Community Involvement


Employees are encouraged to become involved in their communities and are offered paid time off for participating in bank-sponsored events. Employees may also take 12 hours of paid time off per calendar year during normal working hours for individual volunteer efforts. 




Set forth below is a brief description of certain laws and regulations applicable to Eagle and the Bank. These descriptions of laws and regulations as well as those contained elsewhere do not purport to be complete and are qualified in their entirety by reference to applicable laws and regulations. Legislative or regulatory changes in the future could adversely affect our operations or financial condition.




As a state-chartered commercial bank, the Bank is subject to extensive regulation, examination and supervision by the Federal Reserve Bank of Minneapolis ("FRB") and Montana Division of Banking and Financial Institutions. The Bank is a member of the FRB System and its deposit accounts are insured up to applicable limits by the Deposit Insurance Fund, which is administered by the Federal Deposit Insurance Corporation (“FDIC”). There are periodic examinations to evaluate the Bank’s safety and soundness and compliance with various regulatory requirements. Under certain circumstances, the FDIC may also examine the Bank. This regulatory structure is intended primarily for the protection of the insurance fund and depositors. The regulatory structure also gives the regulatory authorities extensive discretion in connection with their supervisory and enforcement activities and examination policies, including policies with respect to the classification of assets and the establishment of adequate allowance for loan losses for regulatory purposes. Eagle, as a bank holding company, is required to file certain reports with, and is subject to examination by, and must otherwise comply with the rules and regulations of the FRB. Eagle is also subject to the rules and regulations of the Securities and Exchange Commission (“SEC”) under the federal securities laws. See Holding Company Regulation section below.


Dodd-Frank Act 


In July 2010, the President signed into law the Dodd-Frank Wall Street Reform and Consumer Protection Act (the “Dodd-Frank Act”). The Dodd-Frank Act has significantly changed the bank regulatory structure and affected the lending, investment, trading and operating activities of financial institutions and their holding companies. Many of the provisions of the Dodd-Frank Act are subject to delayed effective dates and/or require the issuance of implementing regulations, some of which have not yet been issued in final form. The Dodd-Frank Act and implementing regulations have increased the regulatory burden, compliance cost and interest expense for Eagle and the Bank.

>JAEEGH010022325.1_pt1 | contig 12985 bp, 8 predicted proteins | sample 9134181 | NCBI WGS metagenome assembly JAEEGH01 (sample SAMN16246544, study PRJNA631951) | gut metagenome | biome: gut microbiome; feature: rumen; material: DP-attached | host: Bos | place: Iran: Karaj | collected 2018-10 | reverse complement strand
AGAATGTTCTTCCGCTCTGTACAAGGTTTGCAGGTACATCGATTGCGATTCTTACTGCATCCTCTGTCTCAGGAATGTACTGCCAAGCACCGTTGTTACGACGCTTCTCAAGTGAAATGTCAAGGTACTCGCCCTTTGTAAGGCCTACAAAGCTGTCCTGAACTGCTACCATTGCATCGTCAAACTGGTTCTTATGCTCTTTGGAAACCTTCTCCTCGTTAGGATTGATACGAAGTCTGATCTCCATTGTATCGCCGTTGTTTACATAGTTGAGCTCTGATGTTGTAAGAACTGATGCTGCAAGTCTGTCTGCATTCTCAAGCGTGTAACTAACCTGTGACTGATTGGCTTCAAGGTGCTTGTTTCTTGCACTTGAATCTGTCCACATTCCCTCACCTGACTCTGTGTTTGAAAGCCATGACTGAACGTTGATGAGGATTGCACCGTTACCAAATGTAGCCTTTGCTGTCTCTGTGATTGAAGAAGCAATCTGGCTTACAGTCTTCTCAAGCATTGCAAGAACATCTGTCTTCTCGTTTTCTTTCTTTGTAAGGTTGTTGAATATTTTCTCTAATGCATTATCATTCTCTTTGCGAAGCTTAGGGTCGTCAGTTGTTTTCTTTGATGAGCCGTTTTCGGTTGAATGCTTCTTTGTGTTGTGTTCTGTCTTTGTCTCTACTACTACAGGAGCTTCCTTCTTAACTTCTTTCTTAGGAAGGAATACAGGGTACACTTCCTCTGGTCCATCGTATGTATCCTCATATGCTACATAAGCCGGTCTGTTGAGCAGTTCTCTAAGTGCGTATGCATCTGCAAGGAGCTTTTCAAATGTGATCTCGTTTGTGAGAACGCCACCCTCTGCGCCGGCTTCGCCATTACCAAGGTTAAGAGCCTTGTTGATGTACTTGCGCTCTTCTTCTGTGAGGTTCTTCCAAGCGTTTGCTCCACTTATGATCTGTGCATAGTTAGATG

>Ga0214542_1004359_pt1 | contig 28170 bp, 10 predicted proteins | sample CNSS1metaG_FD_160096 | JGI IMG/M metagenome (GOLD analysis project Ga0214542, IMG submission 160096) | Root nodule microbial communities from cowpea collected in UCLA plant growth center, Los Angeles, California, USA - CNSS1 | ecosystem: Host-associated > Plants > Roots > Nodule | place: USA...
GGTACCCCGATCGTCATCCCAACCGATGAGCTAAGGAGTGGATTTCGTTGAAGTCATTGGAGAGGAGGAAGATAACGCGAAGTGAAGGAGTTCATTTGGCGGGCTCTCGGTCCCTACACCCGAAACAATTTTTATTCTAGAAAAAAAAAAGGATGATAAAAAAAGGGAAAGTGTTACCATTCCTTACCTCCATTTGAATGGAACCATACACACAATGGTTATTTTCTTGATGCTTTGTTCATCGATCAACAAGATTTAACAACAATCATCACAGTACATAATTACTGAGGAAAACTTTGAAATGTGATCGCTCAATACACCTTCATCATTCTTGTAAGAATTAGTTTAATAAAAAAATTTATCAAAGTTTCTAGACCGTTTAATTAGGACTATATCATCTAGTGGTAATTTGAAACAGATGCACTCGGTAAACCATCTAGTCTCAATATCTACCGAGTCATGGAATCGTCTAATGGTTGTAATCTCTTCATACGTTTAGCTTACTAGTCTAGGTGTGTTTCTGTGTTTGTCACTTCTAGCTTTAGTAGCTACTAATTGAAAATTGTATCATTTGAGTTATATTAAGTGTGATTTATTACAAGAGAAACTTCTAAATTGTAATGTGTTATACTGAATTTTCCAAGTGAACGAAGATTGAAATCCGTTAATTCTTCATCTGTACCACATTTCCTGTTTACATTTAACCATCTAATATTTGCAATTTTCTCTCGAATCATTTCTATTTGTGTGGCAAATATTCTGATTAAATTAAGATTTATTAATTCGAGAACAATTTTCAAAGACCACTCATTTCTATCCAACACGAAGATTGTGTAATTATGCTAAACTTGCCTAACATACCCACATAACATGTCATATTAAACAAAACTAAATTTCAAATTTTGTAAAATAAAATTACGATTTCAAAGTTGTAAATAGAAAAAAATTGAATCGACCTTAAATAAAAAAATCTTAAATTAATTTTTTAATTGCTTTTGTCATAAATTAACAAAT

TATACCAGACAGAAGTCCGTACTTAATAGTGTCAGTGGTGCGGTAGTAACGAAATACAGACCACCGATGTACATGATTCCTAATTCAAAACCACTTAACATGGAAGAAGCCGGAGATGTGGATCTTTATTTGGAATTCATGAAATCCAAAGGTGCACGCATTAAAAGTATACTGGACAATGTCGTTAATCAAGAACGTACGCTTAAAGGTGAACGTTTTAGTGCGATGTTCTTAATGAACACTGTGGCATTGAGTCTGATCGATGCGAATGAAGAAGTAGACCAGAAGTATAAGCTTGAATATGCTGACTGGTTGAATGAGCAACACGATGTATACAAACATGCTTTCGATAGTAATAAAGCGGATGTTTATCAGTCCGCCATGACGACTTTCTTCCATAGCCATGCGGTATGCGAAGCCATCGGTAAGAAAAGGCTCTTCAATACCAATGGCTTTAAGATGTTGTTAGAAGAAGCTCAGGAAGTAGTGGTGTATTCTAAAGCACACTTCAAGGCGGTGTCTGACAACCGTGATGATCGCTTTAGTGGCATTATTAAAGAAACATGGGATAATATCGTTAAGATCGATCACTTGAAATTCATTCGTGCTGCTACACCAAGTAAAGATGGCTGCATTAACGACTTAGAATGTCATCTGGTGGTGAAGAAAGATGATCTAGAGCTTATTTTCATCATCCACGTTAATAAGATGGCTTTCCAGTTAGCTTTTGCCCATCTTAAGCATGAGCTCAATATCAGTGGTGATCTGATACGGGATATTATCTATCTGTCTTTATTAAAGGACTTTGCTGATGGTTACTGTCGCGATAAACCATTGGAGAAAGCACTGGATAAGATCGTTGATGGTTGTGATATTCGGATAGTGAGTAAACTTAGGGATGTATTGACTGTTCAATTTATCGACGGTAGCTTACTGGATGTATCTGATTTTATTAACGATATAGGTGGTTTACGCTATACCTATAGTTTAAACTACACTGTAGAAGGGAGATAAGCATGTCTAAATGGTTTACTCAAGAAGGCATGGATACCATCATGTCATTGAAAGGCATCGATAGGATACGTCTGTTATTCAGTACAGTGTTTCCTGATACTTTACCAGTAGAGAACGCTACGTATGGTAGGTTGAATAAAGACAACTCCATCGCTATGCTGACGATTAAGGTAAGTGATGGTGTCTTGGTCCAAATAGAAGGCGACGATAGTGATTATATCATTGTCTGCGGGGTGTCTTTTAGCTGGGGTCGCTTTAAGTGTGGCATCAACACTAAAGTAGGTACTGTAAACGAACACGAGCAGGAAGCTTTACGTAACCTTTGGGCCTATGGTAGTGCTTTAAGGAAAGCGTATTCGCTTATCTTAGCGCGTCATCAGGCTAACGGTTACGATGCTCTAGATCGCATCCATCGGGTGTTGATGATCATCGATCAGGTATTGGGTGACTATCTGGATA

On May 25, 2018, the Economic Growth, Regulatory Relief and Consumer Protection Act (the “Regulatory Relief Act”) was enacted to modify or remove certain financial reform rules and regulations, including some of those implemented under the Dodd-Frank Act. While the Regulatory Relief Act maintains most of the regulatory structure established by the Dodd-Frank Act, it amends certain aspects of the regulatory framework for small depository institutions with assets of less than $10 billion and for large banks with assets of more than $50 billion. Many of these changes could result in meaningful regulatory changes for community banks such as the Bank, and their holding companies.




Federal Regulation of Commercial Banks




Deposits in the Bank, a Montana state-chartered commercial bank are insured by the FDIC. The bank has no branches in any other state. The Bank is subject to regulation and supervision by the Montana Department of Administration’s Banking and Financial Institutions Division and the FRB. The federal laws that apply to the Bank regulate, among other things, the scope of its business, its investments, its reserves against deposits, the timing of the availability of deposited funds, and the nature, amount of, and collateral for loans. Federal laws also regulate community reinvestment and insider credit transactions and impose safety and soundness standards.


The Bank’s general permissible lending limit for loans-to-one-borrower is 15.0% of unimpaired capital and surplus. An additional amount may be lent, equal to 10.0% of total capital, if the loan is fully secured by certain readily marketable collateral, which is defined to include certain financial instruments and bullion, but generally does not include real estate.


The federal banking agencies, have adopted guidelines establishing safety and soundness standards on such matters as loan underwriting and documentation, asset quality, earnings standards, internal controls and audit systems, interest rate risk exposure and compensation and other employee benefits. If the appropriate federal banking agency determines that an institution fails to meet any standard prescribed by the guidelines, the agency may require the institution to submit to the agency an acceptable plan to achieve compliance with the standard. If an institution fails to submit or implement an acceptable plan, the appropriate federal banking agency may issue an enforceable order requiring correction of the deficiencies.


Federal Home Loan Bank System